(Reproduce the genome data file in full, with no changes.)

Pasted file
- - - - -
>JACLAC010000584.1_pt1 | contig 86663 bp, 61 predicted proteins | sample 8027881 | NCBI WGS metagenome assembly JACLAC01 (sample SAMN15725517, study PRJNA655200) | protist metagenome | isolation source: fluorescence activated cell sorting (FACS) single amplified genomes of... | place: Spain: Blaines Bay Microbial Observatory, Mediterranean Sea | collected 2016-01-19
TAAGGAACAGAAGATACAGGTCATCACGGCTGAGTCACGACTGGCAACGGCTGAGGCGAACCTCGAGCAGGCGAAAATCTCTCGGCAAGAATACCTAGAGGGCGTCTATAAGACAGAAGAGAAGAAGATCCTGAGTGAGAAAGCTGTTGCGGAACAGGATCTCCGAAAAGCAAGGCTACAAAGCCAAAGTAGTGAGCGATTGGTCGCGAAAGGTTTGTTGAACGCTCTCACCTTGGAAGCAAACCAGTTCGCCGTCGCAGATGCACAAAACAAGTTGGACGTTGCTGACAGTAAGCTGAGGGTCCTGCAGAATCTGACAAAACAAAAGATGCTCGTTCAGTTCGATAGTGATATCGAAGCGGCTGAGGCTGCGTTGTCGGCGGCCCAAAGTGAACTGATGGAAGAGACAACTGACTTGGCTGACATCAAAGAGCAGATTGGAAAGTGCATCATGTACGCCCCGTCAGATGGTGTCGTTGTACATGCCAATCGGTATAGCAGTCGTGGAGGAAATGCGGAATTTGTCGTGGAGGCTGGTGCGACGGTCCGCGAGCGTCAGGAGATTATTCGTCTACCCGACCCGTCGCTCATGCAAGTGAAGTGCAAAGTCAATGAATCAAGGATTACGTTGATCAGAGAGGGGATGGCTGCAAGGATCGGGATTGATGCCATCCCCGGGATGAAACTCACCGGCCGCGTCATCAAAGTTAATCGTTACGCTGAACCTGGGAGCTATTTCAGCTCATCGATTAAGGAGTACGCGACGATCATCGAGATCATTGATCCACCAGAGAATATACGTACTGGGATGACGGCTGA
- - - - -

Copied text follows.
>JACLAC010000584.1_pt1 | contig 86663 bp, 61 predicted proteins | sample 8027881 | NCBI WGS metagenome assembly JACLAC01 (sample SAMN15725517, study PRJNA655200) | protist metagenome | isolation source: fluorescence activated cell sorting (FACS) single amplified genomes of... | place: Spain: Blaines Bay Microbial Observatory, Mediterranean Sea | collected 2016-01-19
TAAGGAACAGAAGATACAGGTCATCACGGCTGAGTCACGACTGGCAACGGCTGAGGCGAACCTCGAGCAGGCGAAAATCTCTCGGCAAGAATACCTAGAGGGCGTCTATAAGACAGAAGAGAAGAAGATCCTGAGTGAGAAAGCTGTTGCGGAACAGGATCTCCGAAAAGCAAGGCTACAAAGCCAAAGTAGTGAGCGATTGGTCGCGAAAGGTTTGTTGAACGCTCTCACCTTGGAAGCAAACCAGTTCGCCGTCGCAGATGCACAAAACAAGTTGGACGTTGCTGACAGTAAGCTGAGGGTCCTGCAGAATCTGACAAAACAAAAGATGCTCGTTCAGTTCGATAGTGATATCGAAGCGGCTGAGGCTGCGTTGTCGGCGGCCCAAAGTGAACTGATGGAAGAGACAACTGACTTGGCTGACATCAAAGAGCAGATTGGAAAGTGCATCATGTACGCCCCGTCAGATGGTGTCGTTGTACATGCCAATCGGTATAGCAGTCGTGGAGGAAATGCGGAATTTGTCGTGGAGGCTGGTGCGACGGTCCGCGAGCGTCAGGAGATTATTCGTCTACCCGACCCGTCGCTCATGCAAGTGAAGTGCAAAGTCAATGAATCAAGGATTACGTTGATCAGAGAGGGGATGGCTGCAAGGATCGGGATTGATGCCATCCCCGGGATGAAACTCACCGGCCGCGTCATCAAAGTTAATCGTTACGCTGAACCTGGGAGCTATTTCAGCTCATCGATTAAGGAGTACGCGACGATCATCGAGATCATTGATCCACCAGAGAATATACGTACTGGGATGACGGCTGA